They were none too shy or slow with their responses. “Creative!” “FAT!” “Sportive!” “Lazy!” “Funny!” and “Friendly!” seemed to be relatively agreed-upon adjectives. But the latter one spurred some deeper discussion, with one boy arguing that, “Americans don’t like Germans. They’re friendly to themselves but not to us. From the War.”
I should have been prepared for this. Even at parties with college-aged folk, the issue of the Holocaust often came up. What did Americans think of Germany? Of Germans? Of the War? And why? Was it fair to perpetuate the Guilt? Those that brought up this subject with me often did so almost randomly, over beers and fries, though with sometimes pretty intense curiosity and passion.
This same curiosity, combined with innocence, was so clearly present in these young kids. On one hand, they saw America as everything “cool”… but still so distant geographically and emotionally. There was a marked admiration for, yet confusion about and partially even disdain for Americans, perhaps no different than that reflected by our own general ignorance of other cultures.
But here there was such a heartwarming yearning from them to connect to me, to connect with the America I was an impromptu representative for. They continued asking me questions for nearly an hour, and drew closer to me all the while until I was almost surrounded. “You are nice!” gushed one of the girls out of the blue, prompting some titterings in German that I understood more than they realized. Not long after this, Christina—by now pretty emboldened and unshy—asked, “Can I have your address?”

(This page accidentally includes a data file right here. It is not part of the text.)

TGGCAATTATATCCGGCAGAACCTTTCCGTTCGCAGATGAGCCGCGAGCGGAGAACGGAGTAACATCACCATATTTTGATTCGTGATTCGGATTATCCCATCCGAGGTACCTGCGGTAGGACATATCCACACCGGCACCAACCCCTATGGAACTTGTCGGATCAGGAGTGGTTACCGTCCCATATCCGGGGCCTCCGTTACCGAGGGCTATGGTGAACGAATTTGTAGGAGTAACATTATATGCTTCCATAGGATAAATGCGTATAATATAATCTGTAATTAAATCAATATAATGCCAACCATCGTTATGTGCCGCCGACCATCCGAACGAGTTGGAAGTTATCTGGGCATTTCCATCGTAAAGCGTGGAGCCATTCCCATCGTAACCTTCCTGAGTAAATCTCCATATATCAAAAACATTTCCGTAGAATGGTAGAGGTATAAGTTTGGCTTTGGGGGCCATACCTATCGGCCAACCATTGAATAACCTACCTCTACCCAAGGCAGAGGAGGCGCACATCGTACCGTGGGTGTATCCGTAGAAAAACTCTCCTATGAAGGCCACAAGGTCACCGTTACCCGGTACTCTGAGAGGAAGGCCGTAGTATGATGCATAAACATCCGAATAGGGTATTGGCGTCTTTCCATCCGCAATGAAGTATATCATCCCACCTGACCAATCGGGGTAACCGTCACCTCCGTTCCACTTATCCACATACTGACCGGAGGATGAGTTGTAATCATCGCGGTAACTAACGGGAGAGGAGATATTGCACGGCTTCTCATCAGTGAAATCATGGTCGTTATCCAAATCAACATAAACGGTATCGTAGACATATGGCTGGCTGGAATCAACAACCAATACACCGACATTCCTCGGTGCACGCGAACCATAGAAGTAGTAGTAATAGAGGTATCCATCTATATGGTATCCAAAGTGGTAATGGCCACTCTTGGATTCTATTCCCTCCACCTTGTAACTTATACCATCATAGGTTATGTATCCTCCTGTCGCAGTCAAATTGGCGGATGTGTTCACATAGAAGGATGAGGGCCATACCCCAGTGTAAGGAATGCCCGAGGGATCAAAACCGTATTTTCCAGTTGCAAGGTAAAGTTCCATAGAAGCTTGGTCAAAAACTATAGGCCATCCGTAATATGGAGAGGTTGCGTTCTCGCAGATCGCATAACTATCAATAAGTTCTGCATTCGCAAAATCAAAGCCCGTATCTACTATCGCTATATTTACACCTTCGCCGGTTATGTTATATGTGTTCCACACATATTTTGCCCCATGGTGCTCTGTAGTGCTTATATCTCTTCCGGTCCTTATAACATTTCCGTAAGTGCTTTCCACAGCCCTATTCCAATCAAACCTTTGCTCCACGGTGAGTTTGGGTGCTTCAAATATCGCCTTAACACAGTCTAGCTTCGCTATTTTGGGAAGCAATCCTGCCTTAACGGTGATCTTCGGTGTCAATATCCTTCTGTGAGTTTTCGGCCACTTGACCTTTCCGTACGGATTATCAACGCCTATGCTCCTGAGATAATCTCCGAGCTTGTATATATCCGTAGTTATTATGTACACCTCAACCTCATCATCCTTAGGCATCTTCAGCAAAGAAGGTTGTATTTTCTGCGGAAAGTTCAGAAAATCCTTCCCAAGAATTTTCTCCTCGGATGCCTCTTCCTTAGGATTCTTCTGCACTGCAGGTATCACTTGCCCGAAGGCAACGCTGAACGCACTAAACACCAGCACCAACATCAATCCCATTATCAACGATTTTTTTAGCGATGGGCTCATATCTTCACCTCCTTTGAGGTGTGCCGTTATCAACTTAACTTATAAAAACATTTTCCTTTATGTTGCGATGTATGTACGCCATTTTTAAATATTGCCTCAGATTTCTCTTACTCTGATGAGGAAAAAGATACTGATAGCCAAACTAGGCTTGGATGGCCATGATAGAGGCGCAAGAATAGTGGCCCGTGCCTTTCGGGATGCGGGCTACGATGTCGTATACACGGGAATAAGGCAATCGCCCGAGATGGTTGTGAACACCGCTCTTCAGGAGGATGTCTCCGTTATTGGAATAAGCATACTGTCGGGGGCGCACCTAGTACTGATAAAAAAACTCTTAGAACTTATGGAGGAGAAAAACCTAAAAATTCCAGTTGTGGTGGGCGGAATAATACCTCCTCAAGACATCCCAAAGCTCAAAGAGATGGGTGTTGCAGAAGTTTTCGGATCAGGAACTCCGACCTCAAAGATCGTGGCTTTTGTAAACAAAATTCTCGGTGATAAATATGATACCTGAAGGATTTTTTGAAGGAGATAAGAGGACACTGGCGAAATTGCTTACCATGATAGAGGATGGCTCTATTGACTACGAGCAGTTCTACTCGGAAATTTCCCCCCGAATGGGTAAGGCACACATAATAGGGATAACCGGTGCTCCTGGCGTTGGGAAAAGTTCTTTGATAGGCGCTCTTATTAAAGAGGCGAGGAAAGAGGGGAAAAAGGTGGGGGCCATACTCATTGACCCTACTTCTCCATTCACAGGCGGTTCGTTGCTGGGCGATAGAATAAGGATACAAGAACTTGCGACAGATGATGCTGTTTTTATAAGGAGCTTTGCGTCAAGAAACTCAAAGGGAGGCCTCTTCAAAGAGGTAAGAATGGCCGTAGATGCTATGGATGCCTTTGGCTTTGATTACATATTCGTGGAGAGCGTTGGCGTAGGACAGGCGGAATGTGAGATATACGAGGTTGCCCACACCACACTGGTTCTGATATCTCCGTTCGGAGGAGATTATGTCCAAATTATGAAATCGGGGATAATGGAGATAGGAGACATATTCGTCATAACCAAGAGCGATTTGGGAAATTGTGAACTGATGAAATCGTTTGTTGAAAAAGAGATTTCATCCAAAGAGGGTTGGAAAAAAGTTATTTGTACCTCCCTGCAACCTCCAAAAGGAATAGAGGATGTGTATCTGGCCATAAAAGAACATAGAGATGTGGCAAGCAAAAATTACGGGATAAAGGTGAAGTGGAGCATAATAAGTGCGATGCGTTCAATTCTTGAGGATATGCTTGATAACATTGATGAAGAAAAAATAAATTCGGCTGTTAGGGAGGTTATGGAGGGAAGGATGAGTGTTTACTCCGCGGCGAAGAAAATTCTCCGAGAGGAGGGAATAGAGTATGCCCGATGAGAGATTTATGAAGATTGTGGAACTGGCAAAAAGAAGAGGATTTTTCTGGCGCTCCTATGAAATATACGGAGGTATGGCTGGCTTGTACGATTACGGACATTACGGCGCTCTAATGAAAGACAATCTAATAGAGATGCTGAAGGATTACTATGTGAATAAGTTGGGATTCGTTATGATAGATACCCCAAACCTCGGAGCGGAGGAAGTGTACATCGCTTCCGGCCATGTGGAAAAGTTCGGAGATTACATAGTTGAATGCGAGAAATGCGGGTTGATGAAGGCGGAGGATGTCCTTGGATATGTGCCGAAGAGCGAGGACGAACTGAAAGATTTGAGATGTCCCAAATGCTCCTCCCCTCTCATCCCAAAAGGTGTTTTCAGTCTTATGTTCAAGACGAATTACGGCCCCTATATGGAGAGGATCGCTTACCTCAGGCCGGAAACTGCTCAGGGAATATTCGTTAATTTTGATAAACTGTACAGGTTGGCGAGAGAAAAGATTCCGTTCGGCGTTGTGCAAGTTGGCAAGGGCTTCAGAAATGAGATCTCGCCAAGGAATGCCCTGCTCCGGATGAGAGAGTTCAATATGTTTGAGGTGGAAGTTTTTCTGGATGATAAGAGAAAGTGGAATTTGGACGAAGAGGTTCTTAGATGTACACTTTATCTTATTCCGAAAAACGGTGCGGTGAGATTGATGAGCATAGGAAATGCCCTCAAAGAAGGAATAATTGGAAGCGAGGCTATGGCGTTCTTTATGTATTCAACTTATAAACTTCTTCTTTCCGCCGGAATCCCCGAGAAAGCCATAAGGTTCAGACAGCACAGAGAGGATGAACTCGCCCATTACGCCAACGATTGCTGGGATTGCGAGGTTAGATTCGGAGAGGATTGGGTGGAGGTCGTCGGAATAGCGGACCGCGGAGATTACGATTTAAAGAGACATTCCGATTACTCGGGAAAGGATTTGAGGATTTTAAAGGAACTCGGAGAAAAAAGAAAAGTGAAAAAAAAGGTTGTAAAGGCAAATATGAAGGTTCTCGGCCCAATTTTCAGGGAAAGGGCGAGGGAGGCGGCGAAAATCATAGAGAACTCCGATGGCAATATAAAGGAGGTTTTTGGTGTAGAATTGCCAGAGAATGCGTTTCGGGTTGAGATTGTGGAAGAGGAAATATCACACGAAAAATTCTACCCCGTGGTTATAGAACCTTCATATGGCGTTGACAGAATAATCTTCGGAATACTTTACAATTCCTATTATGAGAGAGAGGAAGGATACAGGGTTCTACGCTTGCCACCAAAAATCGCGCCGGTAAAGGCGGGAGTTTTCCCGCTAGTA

“Sure,” I replied, amused and flattered, though I couldn’t help but ask, “Why?”
“Because Julia likes you!” Christina replied with a huge grin, followed by a horrified look on a quickly clued-in Julia, “And she won’t ask you!”
Silly kids. Playful, wondering, movie-watching, tall, short, blonde, brunette, crush-having, sneaker-wearing kids.
At that moment I was reminded… that deep down we’re pretty much all the same, everywhere. There’s a child-like curiosity and goodness in everyone that never really dies. Sometimes it gets hardened a bit or repressed or shouted over, but it’s still there.
I had been tired and lonely and frustrated before I met these kids. And there are certainly times nowadays, too, when I’m feeling like that. But when life accentuates separation and distance, I look back on my encounter in Luxembourg and similar experiences and am reassured that friendship and understanding are still inherently valued. And though I never did hear from Julia, thinking of her and her friends especially makes me smile 😀